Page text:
Godly Science has moved to WordPress

Because Blogger will no longer support FTP blogs after may 1st I have moved Godly Science to WordPress. This default theme will soon be replaced by a custom designed theme.

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The Triumph of Force over Logic

In the debate between faith and science, irrational though the premise that they must be antagonistic might be, it is common for scientists to try to take the moral high ground and declare that logic is on their side. Of course, there is a world of difference between what a mathematician calls logical proof and the kind of ‘proof’ usually settled for by other branches of learning, especially in the biological sciences, but that is another story.

What I want to give here is possibly the first example of this high ground not being attained. And the protagonists here are mathematicians, who do know the meaning of rigorous proof. The ancient Greek Pythagoras is credited with being the man who put scientific and philosophical investigation of the world onto a sound foundation. His school, the Pythagorean Brotherhood, collected a vast body of mathematical knowledge and established the principles of logic by which the reliability of such knowledge could be made certain.

However, even Pythagoras failed to live up to his own ideals. He had spent his life establishing a view of the universe based on the harmony of natural numbers and fractions. When one of his students, Hippasus, showed him that a mysterious number, the square root of two, could not be written as a fraction, that it was in fact an irrational number, one might be excused for thinking that Pythagorus would share his delight that a whole new field of investigation was opening up before them. This was not to be the case.

To quote Simon Singh, in Fermat’s Last Theorem (or Fermat’s Enigma: The Epic Quest to Solve the World’s Greatest Mathematical Problem):

The consequence of Hippasus’ insight should have been a period of discussion and contemplation during which Pythagoras ought to have come to terms with this new source of numbers. However, Pythagoras was unwilling to accept that he was wrong, but at the same time he was unable to destroy Hippasus’ argument by the power of logic. To his eternal shame he sentenced Hippasus to death by drowning.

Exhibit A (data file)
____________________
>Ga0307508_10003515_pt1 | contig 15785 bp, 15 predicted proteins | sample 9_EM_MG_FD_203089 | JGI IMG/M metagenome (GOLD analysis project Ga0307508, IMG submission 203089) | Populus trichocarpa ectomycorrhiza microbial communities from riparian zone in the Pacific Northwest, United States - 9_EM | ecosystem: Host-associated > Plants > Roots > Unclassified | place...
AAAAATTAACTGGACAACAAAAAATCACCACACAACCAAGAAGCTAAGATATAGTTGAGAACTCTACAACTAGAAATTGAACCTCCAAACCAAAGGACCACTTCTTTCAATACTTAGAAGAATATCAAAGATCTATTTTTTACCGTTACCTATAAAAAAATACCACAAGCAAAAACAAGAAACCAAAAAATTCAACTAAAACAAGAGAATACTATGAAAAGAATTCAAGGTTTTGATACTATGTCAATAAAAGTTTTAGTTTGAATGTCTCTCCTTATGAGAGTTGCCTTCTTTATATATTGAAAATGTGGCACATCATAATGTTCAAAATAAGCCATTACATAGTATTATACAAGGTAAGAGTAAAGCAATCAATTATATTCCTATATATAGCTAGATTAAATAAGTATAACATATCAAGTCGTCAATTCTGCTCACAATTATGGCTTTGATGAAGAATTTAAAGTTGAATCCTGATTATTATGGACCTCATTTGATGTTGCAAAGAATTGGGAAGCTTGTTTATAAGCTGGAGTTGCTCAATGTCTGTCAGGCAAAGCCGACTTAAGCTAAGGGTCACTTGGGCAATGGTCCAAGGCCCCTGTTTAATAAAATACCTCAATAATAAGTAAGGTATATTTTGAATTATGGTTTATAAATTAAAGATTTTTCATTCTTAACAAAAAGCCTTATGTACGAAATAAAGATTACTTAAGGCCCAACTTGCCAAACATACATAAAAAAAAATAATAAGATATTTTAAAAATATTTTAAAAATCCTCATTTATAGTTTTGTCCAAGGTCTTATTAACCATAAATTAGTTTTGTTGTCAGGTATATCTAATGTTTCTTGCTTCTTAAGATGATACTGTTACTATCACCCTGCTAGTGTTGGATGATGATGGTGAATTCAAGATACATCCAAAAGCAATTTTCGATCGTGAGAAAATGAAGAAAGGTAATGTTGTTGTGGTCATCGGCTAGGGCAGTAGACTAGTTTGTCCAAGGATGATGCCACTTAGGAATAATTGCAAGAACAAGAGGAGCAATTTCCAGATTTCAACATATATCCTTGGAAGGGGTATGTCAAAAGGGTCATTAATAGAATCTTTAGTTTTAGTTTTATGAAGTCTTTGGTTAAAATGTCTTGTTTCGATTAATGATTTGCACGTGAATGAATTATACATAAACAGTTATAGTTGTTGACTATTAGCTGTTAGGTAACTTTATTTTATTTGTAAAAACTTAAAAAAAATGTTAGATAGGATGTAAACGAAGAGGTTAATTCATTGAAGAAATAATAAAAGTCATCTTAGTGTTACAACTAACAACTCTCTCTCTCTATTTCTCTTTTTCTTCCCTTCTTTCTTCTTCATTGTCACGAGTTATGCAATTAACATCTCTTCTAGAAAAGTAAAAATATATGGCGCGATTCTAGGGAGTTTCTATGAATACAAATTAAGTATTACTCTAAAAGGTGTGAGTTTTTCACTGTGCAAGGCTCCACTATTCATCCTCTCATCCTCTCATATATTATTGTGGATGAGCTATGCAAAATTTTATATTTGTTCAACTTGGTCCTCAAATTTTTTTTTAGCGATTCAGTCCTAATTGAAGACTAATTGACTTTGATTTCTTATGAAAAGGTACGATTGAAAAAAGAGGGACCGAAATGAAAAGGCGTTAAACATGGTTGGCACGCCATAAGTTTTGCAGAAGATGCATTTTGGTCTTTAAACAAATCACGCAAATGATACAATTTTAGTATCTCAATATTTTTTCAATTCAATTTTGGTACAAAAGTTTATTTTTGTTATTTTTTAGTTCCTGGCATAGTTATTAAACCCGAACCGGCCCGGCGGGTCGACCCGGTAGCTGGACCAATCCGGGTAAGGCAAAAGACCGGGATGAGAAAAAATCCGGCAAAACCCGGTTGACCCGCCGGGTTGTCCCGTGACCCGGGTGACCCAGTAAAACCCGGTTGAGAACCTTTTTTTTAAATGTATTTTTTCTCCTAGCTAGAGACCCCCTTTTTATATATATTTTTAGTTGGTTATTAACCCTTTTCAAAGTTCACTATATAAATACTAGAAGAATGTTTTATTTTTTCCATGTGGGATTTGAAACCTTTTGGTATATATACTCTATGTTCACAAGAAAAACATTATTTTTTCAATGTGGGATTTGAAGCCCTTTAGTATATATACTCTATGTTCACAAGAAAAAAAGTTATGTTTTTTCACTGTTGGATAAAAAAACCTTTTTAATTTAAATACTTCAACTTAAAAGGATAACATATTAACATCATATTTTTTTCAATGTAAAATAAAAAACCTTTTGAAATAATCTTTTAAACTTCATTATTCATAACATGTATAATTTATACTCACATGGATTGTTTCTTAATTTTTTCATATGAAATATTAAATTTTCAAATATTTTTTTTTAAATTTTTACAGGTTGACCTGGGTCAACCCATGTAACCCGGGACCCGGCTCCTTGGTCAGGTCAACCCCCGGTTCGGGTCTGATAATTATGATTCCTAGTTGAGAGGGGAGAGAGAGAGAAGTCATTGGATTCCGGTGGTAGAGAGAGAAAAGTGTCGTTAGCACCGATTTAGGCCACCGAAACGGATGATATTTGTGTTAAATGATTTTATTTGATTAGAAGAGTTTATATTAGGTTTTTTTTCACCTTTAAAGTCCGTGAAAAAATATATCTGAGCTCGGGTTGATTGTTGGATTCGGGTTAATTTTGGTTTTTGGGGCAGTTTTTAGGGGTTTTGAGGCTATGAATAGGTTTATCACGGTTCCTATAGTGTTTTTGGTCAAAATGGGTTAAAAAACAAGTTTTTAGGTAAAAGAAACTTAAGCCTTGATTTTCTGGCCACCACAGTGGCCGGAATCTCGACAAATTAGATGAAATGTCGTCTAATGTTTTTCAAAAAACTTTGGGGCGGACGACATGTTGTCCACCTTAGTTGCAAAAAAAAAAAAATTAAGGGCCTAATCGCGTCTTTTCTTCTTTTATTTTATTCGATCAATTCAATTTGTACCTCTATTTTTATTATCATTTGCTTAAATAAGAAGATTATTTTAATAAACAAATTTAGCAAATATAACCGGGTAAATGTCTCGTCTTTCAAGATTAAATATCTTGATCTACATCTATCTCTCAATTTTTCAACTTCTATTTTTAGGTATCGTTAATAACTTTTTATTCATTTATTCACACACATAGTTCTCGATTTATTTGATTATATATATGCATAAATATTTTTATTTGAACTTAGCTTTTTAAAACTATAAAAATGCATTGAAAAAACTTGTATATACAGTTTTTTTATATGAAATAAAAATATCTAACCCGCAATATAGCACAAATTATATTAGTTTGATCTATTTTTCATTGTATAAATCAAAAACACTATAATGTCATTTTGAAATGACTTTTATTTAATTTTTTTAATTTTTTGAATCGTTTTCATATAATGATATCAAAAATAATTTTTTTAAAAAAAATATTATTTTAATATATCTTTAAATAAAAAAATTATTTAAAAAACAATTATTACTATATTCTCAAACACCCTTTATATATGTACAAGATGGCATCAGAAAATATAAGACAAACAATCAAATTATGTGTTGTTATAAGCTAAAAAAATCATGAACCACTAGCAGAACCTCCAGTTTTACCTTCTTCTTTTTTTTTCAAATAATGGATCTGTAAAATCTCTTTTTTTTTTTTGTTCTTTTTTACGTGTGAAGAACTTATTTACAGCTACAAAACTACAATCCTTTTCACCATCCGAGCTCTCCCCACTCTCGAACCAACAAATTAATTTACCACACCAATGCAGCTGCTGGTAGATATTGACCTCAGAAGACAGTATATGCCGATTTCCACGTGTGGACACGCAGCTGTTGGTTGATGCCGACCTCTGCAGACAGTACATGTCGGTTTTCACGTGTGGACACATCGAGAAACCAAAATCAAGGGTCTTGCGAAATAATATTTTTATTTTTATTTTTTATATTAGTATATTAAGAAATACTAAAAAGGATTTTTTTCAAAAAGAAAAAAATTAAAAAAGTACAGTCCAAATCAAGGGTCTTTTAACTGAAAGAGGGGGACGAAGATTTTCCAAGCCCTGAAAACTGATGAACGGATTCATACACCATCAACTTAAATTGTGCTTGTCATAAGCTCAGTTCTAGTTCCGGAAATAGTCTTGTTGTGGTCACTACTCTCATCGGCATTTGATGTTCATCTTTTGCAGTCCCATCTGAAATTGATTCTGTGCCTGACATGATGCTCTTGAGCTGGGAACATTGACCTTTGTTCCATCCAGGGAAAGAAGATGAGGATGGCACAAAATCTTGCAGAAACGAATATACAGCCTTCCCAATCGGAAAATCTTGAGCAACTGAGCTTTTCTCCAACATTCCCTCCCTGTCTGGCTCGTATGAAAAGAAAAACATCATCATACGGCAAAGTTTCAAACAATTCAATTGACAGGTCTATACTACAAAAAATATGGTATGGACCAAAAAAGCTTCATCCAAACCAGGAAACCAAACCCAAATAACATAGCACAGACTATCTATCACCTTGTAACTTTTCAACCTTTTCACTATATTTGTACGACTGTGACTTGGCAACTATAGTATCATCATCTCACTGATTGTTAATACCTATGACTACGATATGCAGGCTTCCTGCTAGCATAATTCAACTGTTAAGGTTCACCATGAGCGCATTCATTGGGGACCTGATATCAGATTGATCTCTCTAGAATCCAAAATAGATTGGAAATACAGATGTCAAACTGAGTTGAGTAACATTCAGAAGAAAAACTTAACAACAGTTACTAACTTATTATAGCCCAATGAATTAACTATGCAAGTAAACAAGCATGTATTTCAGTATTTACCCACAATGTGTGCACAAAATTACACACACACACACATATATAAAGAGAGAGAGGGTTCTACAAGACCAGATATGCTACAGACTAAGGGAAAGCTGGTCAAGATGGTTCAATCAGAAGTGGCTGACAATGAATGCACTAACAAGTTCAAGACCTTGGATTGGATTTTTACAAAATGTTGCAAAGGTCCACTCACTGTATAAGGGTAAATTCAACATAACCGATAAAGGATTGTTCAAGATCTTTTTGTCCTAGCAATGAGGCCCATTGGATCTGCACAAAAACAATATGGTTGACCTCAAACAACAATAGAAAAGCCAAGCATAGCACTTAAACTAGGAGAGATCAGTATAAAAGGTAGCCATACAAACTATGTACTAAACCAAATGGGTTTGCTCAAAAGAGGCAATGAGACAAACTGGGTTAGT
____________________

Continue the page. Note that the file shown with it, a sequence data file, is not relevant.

The father of logic and the mathematical method had resort to force rather than admit he was wrong. Pythagoras’ denial of irrational numbers is his most disgraceful act and perhaps the greatest tragedy of Greek mathematics. It was only after his death that irrationals could be safely resurrected.

So, the so called ‘moral high ground’ of science actually started off in a bit of a valley. And these were mathematicians, who really do know what proof means, not biologists, chemists and other human scientists, for whom proof seems to be more like a blend of economics and politics.

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Scientific panic about Answers in Genesis Creation Museum opening

I was fascinated by a report from the BBC, rebroadcast on Australia’s News Radio this morning, about the new Creation Museum just opened in Kentucky by AnswersInGenesis. I don’t want to discuss the creation versus evolution debate just now. Rather, what struck me about the interview with a spokesperson from New Scientist magazine, was the evangelical fervour with which the museum was rubbished by this “objective scientist”. It brought to mind the anti-religion diatribe by Richard Dawkins recently rebroadcast on ABC television. I wrote elsewhere about the sheer embarassment caused by Dawkins and his The God Delusion to scientists and even his fellow atheists.

The BBC reporter remarked about just how religious the New Scientist person seemed. Listening to his tone of voice as he used such emotive words as ‘dangerous’ and ‘lies’, and made statements like “every scientist in the world believes the earth is 5 million years old, give or take a few million“, one could hear the beginnings of a panic attack within the ‘scientific’ media. I wonder what Ken Ham of AiG would make of those error bars? It’s not very far from saying 5 million years +0/-4.994 million years.

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Virgin Birth – but it’s a Shark and a Mouse

“Virgin births are possible in female sharks, according to a new study that found a captive female bonnethead shark had reproduced without having been near a male in three years.” reports the ABC today.